Wednesday, October 1, 2014

Cuban Breezes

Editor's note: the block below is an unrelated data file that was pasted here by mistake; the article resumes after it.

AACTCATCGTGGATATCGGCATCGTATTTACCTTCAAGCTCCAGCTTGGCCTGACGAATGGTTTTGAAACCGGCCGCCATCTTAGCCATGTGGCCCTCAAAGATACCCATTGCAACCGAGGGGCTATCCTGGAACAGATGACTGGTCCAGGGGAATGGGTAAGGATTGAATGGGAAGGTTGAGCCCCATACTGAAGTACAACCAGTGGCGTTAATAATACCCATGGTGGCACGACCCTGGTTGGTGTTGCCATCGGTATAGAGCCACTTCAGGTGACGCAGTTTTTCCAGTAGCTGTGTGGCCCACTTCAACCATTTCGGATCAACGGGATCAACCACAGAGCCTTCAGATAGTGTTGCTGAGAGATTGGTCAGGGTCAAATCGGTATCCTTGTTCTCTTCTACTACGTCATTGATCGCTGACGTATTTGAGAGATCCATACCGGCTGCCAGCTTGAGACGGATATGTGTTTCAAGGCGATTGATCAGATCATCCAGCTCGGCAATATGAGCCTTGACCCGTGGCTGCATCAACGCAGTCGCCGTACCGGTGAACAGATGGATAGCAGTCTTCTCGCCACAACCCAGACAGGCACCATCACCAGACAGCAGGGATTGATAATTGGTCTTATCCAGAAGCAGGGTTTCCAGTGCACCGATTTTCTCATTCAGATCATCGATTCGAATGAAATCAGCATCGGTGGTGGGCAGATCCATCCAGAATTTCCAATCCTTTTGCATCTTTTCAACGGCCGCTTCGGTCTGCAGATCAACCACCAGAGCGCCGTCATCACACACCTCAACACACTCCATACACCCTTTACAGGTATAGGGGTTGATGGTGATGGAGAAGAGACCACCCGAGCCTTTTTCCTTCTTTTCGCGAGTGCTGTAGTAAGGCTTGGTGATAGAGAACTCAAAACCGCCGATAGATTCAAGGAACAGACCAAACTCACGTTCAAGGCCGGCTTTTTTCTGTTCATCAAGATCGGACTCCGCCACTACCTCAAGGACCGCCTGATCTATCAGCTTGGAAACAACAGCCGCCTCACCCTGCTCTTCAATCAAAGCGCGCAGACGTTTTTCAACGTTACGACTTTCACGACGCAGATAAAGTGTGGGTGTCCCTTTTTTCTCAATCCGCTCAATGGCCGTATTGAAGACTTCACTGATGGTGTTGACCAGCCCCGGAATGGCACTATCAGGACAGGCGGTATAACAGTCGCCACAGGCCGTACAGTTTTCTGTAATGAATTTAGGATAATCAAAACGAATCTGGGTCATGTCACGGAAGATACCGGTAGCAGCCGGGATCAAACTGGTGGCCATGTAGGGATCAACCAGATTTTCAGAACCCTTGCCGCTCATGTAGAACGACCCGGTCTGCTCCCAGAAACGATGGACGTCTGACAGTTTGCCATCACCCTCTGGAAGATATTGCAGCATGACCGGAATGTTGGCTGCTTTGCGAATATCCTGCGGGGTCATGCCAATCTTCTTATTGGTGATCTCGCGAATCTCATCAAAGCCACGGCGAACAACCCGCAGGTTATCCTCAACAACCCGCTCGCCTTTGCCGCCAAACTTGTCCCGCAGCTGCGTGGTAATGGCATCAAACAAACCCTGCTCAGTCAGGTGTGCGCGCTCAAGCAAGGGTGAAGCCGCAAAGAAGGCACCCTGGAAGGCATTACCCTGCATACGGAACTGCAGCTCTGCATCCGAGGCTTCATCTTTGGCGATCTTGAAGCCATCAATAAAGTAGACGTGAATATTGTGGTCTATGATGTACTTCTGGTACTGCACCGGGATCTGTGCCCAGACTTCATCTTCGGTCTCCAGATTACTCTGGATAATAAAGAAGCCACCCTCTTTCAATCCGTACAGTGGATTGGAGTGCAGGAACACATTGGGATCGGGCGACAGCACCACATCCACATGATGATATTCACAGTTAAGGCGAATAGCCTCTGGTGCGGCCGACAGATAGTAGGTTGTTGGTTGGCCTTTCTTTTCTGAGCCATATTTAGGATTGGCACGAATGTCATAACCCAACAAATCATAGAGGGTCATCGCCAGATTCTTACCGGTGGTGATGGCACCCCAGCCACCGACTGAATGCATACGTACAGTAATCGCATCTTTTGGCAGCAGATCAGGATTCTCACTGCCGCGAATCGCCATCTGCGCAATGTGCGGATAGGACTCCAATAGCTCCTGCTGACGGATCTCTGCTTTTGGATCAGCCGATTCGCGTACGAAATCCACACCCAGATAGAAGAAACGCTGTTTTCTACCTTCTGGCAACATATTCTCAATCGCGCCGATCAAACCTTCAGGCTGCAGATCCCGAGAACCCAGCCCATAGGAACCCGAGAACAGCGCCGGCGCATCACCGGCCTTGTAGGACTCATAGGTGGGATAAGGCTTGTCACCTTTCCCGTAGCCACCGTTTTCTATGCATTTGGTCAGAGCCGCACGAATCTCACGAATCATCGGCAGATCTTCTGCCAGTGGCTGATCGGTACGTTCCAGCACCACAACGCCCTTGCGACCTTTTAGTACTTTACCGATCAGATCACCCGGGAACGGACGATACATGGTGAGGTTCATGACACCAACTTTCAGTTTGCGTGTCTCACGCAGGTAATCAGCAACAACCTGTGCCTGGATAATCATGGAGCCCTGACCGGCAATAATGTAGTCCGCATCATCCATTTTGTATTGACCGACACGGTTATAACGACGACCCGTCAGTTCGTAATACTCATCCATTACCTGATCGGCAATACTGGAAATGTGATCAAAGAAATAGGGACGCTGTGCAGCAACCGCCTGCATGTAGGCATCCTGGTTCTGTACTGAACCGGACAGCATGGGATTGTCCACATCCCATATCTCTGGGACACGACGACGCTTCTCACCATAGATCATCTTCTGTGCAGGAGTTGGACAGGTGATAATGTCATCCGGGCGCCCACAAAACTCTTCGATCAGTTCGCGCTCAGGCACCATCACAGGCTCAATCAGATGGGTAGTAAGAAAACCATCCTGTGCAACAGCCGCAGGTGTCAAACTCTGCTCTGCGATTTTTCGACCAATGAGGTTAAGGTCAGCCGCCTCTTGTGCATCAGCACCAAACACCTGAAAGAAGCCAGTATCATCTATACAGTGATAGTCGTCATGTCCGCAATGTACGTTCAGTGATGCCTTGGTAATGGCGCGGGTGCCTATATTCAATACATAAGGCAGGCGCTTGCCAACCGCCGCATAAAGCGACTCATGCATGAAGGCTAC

In Chicago, we're used to being able to find a hot dog stand or Italian beef joint on just about every other corner.  The nearest Tampa equivalent is the Cuban restaurant, which, while not exactly ubiquitous, is frequent enough down here that you can eat ropa vieja (shredded skirt steak in tomato sauce) or lechon asado (pulled pork in mojo sauce) every meal if that's your jam.  There happens to be such a restaurant called Cuban Breezes located within a 10-minute drive of the Canteen - I first saw it when stopping in for halo halo ice cream at my favorite local Philippine grocery (it's in the same strip mall) and made a mental note to stop in for lunch one day.  Several months passed and I finally got the chance to drop in on a random Friday.  I was initially surprised to see that it wasn't simply a take-out counter, rather a small restaurant masquerading as a Florida State sports bar.  They seem to get a healthy lunchtime crowd from nearby businesses - I was fortunate enough to get a booth before most of the seating filled up.  The menu contains an enticing mix of traditional Cuban standbys (such as the frita cubana, a burger made from both beef and chorizo) and a few odder-looking items (such as a turkey cuban sandwich, something I suspect you'd have trouble finding in Cuba).  I ended up ordering a papa rellena (a deep-fried potato ball stuffed with seasoned ground beef) for starters and a pan con lechon (roast pork sandwich with onions and guava bbq sauce) with black beans/rice to go with it.  My opinion of both dishes was similar - the papa rellena alternated between tasty bites and those that seemed a bit freezer-burned (the house "Havana sauce", a sort-of cross between mayo and ranch dressing that gets provided with just about every dish, didn't really help much), while the sandwich had a Sloppy Joe quality to it that wasn't entirely pleasant.  I had the chance to make a return visit the following week when I met up with some Cub Scout leaders for a planning lunch and opted for the traditional Cuban sandwich this time.  While decent, the house Cuban somewhat paled in comparison to my favorite version in town (the one from El Truck Del Rincon Criollo) and was actually diminished by the side plate of tostones (smashed fried plantain patties with garlic) I tried, which were on the dry side.  Clearly, there's enough other quality Cuban food in the Tampa Bay area that I can pass over Cuban Breezes next time unless I'm watching a Seminoles game...

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